“We're trying to bring back some level of discourse. We're sitting down with people we disagree with." He swivels in his chair a bit, looks around the studio. “I want this room that we're in right now to be a place of, 'Let's fix some of this stuff. Let's make some sense.'"
In an era of goldfish-level attention spans, Rubin hosts a talk show featuring two or three people, seated in chairs, who discuss politics or society or religion for about an hour, often longer. It's his solution to a societal trend he considers harmful to free speech.
“Everyone's just completely bananas," he says. “At each other's throats, hating each other, families are being torn apart over politics. People are dumping friends, it's happened to me many times."
The studio's sound-proof hush adds an intensity. Airplane cabin pressure on your ears. No cellphones or computers, only ideas and words and the occasional bit of laughter.
(Image Source: Ron Radom)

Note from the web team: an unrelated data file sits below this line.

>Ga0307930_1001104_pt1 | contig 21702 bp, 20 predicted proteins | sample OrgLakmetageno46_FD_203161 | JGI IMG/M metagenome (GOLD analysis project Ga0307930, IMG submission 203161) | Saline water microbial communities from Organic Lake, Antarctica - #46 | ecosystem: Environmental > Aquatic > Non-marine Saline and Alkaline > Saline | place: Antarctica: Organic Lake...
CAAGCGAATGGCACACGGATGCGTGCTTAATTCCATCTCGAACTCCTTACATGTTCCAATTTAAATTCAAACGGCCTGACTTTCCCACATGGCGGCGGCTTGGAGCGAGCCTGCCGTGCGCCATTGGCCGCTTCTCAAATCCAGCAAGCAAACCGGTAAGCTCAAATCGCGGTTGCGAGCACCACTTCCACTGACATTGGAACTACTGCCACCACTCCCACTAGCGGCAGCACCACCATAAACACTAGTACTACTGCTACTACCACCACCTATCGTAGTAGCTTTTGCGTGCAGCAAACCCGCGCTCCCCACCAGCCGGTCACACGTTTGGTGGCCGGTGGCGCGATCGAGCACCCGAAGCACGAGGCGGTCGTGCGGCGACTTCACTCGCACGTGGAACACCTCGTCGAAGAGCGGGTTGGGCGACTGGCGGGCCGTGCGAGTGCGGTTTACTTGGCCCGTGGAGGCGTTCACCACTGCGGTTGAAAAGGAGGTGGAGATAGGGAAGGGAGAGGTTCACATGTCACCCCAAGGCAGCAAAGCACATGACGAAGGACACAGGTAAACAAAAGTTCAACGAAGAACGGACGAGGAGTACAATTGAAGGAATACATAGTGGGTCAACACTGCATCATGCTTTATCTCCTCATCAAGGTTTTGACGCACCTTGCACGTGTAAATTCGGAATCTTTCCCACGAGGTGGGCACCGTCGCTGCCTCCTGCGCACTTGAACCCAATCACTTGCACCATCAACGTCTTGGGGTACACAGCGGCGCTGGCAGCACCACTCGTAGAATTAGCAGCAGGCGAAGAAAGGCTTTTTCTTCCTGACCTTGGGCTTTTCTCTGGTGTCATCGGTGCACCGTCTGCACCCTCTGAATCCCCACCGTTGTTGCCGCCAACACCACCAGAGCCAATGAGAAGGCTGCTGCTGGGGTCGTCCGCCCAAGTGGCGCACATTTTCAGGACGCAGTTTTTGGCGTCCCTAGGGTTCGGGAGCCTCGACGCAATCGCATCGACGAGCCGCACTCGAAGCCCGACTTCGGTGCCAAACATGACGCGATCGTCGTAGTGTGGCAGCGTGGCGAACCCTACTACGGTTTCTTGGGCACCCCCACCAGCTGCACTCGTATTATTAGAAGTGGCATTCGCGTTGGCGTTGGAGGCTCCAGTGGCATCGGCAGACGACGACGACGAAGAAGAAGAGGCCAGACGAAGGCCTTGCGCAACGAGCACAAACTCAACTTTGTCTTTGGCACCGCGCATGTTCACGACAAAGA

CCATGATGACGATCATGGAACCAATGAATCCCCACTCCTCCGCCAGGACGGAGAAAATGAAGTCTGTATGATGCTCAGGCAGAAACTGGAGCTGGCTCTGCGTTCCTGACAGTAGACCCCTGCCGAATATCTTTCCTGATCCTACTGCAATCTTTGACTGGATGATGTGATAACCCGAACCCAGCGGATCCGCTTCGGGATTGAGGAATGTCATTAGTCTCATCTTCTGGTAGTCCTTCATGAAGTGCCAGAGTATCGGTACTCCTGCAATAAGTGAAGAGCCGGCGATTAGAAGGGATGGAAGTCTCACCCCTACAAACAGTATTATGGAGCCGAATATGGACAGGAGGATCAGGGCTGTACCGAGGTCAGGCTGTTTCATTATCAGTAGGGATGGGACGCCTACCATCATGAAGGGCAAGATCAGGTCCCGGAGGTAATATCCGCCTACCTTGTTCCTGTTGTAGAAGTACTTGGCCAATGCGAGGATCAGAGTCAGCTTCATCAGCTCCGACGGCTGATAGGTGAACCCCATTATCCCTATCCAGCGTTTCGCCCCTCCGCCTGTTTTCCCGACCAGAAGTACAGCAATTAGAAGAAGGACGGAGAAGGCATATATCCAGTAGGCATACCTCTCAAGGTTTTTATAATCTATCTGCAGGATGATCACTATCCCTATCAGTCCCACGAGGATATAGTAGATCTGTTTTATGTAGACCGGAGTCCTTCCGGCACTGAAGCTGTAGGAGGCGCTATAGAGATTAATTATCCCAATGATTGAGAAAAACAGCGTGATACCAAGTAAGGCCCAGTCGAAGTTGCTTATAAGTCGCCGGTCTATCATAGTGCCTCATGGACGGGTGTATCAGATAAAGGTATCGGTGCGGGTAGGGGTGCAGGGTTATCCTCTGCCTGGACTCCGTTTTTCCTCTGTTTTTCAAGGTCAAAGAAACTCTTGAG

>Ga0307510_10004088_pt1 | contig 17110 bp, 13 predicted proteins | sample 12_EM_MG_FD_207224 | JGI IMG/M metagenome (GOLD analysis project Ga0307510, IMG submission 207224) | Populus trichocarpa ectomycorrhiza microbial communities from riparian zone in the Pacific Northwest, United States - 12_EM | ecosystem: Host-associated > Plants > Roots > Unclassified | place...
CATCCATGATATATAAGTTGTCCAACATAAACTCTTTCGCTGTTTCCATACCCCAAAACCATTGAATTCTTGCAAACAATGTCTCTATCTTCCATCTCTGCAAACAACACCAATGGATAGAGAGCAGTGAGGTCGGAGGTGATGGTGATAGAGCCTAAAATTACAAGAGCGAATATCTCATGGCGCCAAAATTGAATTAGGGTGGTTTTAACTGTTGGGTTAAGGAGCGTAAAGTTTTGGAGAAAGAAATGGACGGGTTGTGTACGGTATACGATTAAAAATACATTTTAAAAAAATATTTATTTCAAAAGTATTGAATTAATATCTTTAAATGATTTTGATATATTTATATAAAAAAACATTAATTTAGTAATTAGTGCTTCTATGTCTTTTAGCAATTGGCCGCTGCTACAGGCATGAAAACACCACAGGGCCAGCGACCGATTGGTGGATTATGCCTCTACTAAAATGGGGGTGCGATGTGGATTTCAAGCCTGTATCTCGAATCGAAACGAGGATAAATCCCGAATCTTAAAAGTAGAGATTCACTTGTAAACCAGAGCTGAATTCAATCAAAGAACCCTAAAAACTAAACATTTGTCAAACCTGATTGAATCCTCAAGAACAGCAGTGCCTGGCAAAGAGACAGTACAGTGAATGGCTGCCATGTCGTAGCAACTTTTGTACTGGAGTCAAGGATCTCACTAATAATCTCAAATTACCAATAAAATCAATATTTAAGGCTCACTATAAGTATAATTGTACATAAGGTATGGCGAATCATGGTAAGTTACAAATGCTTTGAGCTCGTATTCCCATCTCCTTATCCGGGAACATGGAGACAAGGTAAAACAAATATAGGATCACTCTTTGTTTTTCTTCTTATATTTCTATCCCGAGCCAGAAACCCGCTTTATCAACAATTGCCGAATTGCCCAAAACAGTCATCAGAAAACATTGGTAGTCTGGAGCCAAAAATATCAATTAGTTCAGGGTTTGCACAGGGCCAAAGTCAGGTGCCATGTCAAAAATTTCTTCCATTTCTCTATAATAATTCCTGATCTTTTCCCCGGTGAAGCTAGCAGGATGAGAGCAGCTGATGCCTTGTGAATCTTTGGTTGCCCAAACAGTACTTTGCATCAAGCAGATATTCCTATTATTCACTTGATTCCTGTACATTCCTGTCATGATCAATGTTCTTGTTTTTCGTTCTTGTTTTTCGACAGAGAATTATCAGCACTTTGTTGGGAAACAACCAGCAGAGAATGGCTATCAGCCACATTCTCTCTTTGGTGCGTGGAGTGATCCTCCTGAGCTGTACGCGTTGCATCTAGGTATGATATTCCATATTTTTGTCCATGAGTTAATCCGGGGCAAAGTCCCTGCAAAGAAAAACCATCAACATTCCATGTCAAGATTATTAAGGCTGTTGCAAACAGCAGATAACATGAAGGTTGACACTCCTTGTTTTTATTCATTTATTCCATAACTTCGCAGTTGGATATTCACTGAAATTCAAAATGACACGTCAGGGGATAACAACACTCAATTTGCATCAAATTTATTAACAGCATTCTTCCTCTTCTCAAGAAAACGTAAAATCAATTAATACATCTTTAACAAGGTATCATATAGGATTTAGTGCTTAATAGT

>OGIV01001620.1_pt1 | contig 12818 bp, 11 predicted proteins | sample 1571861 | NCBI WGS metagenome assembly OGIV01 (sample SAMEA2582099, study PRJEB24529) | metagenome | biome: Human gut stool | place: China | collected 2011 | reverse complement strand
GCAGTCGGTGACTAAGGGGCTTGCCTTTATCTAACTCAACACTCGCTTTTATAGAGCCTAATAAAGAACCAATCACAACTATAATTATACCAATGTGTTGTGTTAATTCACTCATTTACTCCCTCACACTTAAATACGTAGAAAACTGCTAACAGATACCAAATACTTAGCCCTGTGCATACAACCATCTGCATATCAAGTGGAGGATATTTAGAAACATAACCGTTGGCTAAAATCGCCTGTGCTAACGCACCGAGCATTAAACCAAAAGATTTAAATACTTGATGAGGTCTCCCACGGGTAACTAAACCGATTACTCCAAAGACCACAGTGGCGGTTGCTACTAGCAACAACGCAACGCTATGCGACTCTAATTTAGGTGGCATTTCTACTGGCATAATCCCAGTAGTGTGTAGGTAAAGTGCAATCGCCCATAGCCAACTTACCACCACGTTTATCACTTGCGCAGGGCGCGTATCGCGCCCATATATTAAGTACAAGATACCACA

“At the end of the day, people disagree," Rubin says. “We live in a society of 350 million people, if you want to live in a place where we all agree on everything, guess what, you go to North Korea. It ain't that great."
One episode of the Rubin Report evinces this approach: Author, radio-show host, and non-practicing attorney Larry Elder.
“When [Rubin and I] met, he told me he was a liberal and I told him that I'm going to tell him things he'd never heard before, and he's going to have to rethink his assumptions," Elder told me. “A lot of people on the left have never heard, in my opinion, common-sensical rebuttals to many of their standard positions. So, he listened respectfully, and I could tell he had an epiphany regarding race."
In the two years since that episode, Rubin has undergone many other changes.
Just before Christmas, he was a guest speaker at the conservative non-profit Turning Point USA's college conference. Other speakers included Donald Trump Jr., Dennis Prager, Dinesh D'Souza, Ben Shapiro — an odd lineup to include a gay classical liberal. He looked at a sea of young conservative faces, who appeared eager to hear what he had to say.
“I went up there, and I said look, 'You guys know I'm gay-married, I'm pro-choice.' I mentioned some of my other liberal credentials. But I said, 'You guys are actually my allies. You guys are fighting for the individual.'"
He got a standing ovation.